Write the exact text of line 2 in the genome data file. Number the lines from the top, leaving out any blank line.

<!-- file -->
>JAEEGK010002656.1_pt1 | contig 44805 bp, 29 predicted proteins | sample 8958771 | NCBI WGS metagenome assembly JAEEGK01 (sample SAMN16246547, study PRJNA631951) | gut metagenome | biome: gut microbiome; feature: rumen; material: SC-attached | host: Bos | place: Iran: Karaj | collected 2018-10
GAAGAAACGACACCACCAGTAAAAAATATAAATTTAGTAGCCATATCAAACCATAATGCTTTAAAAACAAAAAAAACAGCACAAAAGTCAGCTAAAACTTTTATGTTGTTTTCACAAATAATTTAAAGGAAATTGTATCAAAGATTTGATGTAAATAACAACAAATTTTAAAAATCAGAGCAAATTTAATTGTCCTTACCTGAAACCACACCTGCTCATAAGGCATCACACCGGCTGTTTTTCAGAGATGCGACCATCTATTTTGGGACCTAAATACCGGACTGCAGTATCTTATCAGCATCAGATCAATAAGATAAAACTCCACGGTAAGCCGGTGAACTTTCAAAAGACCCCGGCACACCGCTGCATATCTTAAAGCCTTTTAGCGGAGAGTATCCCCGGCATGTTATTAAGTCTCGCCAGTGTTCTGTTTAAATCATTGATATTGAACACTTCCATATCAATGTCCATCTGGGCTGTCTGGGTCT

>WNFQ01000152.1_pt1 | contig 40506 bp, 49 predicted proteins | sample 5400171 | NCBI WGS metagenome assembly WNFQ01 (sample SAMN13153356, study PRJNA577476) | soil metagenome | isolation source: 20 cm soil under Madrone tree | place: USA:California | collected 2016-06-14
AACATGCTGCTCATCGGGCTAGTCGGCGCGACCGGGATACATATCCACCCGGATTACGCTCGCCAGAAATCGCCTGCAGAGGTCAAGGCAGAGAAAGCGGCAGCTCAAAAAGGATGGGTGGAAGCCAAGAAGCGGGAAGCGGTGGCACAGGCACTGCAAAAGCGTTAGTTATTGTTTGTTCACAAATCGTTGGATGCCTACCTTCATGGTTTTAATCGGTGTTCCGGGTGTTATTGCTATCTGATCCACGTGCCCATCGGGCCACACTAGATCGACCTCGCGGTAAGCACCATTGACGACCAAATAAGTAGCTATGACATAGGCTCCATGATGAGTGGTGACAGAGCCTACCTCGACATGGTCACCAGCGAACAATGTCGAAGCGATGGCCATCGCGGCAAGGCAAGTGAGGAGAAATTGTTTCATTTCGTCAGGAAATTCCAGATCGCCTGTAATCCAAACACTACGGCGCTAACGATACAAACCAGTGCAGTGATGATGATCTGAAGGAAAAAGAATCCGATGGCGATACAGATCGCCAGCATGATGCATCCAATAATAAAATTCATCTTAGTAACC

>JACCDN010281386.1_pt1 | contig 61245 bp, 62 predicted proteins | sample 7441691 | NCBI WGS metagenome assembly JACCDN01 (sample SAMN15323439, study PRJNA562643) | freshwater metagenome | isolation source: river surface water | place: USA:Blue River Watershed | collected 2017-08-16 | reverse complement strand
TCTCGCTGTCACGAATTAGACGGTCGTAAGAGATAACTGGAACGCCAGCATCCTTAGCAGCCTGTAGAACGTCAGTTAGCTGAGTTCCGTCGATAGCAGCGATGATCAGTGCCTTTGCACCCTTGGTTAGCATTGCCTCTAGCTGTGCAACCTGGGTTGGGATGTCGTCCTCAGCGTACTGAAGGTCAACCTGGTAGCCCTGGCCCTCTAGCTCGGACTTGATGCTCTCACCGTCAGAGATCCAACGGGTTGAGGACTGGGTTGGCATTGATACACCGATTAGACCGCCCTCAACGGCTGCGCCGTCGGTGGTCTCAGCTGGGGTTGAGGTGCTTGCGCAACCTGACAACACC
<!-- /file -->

GAAGAAACGACACCACCAGTAAAAAATATAAATTTAGTAGCCATATCAAACCATAATGCTTTAAAAACAAAAAAAACAGCACAAAAGTCAGCTAAAACTTTTATGTTGTTTTCACAAATAATTTAAAGGAAATTGTATCAAAGATTTGATGTAAATAACAACAAATTTTAAAAATCAGAGCAAATTTAATTGTCCTTACCTGAAACCACACCTGCTCATAAGGCATCACACCGGCTGTTTTTCAGAGATGCGACCATCTATTTTGGGACCTAAATACCGGACTGCAGTATCTTATCAGCATCAGATCAATAAGATAAAACTCCACGGTAAGCCGGTGAACTTTCAAAAGACCCCGGCACACCGCTGCATATCTTAAAGCCTTTTAGCGGAGAGTATCCCCGGCATGTTATTAAGTCTCGCCAGTGTTCTGTTTAAATCATTGATATTGAACACTTCCATATCAATGTCCATCTGGGCTGTCTGGGTCT